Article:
Bret Taylor has certainly been around the Silicon Valley block. He began his career at Google, was CTO of Facebook, founded a couple of startups, and is now at Salesforce after it acquired his latest company, Quip — a tool for online document and project management. Axios recently caught up with Taylor to chat about everything from the future impact of automation to changes in workplace tools.

Why it matters: Technology hasn't only drastically changed how people get stuff done on the job, but it's also on the cusp of changing the nature of jobs themselves.

There's a lot of talk about automation and AI, how it's shaping how people work and jobs. How do you think about these trends?

It's just helping people get their jobs done better and more efficiently, to make better decisions.

[Salesforce CEO] Marc [Benioff] has been talking a lot about apprenticeships and kind of training people for new jobs, and where the act of learning and the act of getting a job are sort of intertwined. I think that type of vision is a really meaningful thing, that we've really put our money where our mouth is as a company.

I think that as much as we are going to be a part of introducing this new automation technology, I think we also want to be a part of enabling people to retrain themselves in new skills, and there's sort of a moral obligation to be a part of that transformation.

Quip and Slack and Trello all, in your own ways, reduce email or reduce meetings. How do you see these different applications coexisting? Are they redundant?

All these companies, including ours and Salesforce, are focused on being a platform and a product, which is nice because it means that all these tools really can work together in a really meaningful way... On my television set, I think every device I have plays Netflix ... and I often don't even know which one I'm using. Similarly, I message my wife through like 12 different apps.

I do think that it's sort of an issue. You know, like these messages can get sort of silo'd, the information gets silo'd. I think right now that's outweighed by the benefits of these different platforms.

Is email ever going away?

That's not going to change. I really view this as an industry-wide shift, so tools like Slack, tools like Quip, tools like Trello — there is a shift away from email towards applications that are maybe more nuanced, more expressive than what email was.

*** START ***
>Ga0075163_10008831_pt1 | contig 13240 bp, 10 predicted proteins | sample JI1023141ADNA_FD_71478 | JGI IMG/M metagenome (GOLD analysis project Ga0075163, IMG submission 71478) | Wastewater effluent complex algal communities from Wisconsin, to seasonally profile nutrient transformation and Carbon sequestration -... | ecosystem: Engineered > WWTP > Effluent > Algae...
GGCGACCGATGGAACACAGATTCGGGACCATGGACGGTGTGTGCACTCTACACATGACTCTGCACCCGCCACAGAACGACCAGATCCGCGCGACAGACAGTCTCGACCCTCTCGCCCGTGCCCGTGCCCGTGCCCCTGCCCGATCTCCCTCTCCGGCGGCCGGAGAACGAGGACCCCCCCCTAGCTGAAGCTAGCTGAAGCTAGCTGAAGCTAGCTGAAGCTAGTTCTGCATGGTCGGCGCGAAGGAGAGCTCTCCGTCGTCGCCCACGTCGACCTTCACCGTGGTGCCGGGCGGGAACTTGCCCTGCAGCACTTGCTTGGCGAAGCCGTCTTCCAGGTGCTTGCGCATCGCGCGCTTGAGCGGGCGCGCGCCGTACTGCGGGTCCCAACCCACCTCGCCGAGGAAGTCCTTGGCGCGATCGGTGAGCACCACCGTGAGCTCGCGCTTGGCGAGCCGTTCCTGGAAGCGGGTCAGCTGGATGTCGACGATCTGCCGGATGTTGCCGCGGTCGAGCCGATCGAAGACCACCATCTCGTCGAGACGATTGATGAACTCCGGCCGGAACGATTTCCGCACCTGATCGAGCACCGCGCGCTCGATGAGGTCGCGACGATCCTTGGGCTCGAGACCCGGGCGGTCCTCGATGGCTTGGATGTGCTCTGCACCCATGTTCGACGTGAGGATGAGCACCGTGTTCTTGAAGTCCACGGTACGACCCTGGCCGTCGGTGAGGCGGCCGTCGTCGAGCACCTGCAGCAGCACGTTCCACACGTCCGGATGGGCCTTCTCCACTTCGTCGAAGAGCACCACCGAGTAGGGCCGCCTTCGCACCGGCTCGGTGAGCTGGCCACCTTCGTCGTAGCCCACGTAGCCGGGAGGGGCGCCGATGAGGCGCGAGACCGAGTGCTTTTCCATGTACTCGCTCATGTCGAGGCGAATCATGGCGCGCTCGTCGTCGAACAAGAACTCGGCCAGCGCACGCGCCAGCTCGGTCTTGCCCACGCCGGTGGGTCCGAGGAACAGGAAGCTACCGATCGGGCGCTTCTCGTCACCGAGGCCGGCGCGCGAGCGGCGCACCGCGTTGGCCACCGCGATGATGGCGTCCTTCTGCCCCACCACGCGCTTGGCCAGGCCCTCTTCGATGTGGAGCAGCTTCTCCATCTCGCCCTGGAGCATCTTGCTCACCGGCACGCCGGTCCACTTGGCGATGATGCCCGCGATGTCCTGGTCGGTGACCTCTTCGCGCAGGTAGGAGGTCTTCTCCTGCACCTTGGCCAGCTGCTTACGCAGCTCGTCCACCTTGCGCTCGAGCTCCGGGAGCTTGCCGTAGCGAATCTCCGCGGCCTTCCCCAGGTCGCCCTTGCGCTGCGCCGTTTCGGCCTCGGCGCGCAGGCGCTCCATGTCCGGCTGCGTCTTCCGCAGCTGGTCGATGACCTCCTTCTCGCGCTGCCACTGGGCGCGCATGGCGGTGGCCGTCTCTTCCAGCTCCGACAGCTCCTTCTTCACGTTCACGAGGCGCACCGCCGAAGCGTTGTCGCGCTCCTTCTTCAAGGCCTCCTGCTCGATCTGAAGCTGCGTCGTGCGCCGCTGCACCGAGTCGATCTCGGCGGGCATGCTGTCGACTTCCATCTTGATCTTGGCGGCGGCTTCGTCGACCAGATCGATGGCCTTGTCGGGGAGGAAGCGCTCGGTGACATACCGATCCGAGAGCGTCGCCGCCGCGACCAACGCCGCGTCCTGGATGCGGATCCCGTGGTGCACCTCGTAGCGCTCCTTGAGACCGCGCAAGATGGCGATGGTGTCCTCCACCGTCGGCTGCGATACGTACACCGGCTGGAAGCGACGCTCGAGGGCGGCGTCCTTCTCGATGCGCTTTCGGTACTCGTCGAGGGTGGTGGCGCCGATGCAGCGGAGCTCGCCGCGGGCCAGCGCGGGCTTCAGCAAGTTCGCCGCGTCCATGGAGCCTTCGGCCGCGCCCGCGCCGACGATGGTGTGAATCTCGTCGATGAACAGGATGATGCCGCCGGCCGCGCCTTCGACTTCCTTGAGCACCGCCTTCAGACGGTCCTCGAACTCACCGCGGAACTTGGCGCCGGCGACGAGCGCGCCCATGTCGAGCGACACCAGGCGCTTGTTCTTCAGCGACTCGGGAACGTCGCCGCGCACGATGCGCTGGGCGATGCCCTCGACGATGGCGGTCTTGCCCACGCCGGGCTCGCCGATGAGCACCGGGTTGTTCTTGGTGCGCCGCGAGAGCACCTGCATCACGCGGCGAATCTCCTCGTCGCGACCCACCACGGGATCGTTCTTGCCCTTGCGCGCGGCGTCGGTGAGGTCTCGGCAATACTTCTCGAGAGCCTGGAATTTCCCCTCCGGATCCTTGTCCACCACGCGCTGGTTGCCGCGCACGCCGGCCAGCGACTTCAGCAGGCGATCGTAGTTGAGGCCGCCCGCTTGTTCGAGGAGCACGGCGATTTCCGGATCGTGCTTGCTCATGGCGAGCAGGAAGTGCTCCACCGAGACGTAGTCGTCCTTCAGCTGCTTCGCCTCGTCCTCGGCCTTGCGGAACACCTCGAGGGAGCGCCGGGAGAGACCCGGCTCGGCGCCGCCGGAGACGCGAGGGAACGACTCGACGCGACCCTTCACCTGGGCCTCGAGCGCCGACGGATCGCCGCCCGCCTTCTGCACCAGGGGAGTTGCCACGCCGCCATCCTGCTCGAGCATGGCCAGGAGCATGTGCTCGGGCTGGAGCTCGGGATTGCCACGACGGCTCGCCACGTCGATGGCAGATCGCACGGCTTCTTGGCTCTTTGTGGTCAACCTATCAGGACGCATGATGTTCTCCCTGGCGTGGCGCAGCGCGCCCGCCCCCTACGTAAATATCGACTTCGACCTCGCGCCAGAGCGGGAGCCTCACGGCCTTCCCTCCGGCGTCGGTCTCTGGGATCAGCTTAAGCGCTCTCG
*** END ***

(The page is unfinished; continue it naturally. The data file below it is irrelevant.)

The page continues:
I view it as a shift that started with mobile. So prior to mobile apps, the main way you could push information to an end user, a customer, was via email. So if you got tagged in a Facebook photo, we would send you an email, and you click on that link and go to Facebook back in the dark ages of 2007. And then with apps instead of sending you an email about being tagged in a photo, they would just send you a push notification and all of a sudden email is not sort of an intermediary between the application and you. And because of that, all of a sudden all these apps could exist almost on equal footing to email.

You have a background in consumer services and social media — what influence does that have on Quip and Salesforce?

I really think that people have different standards for the way applications work now. I think it comes from the App Store a little bit. You know it's that product you use at work and the product you use to communicate with your friends or your spouse or girlfriend or boyfriend. They live side-by-side, so if one feels clunky and one feels fast and elegant you really start to feel that —you don't have your work laptop and your home laptop anymore.

Lastly, you are on a couple of company boards — Twitter and Axon (formerly Taser International). How's that going?

I really like being able to see how other technology companies run, and how they deal with decisions differently or the same.

Twitter, that was easy: I've been involved in social networking and social media for a long time, and I just really believed in the service and, you know, you've seen the past election and all these things. News is happening on Twitter now, and I wanted to be a part of helping that company succeed.

[As for Axon], it's really interesting because the relationship between law enforcement and their communities is a really sensitive topic, and I think it's one company that's serving law enforcement that, if you talk to cops, they absolutely love this brand, love these products, but also help communities by increasing transparency, reducing death, and giving cops more tools to actually deal with challenging people, and that's a really cool opportunity... Police officers haven't always had access to the best technology, and I think that was a really interesting opportunity as well...Fundamentally that company is turning into a SaaS company, selling subscriptions to evidence.com and stuff, and so it's really neat that despite the fact that seems so different, it's actually not that different than a lot of other technology companies.

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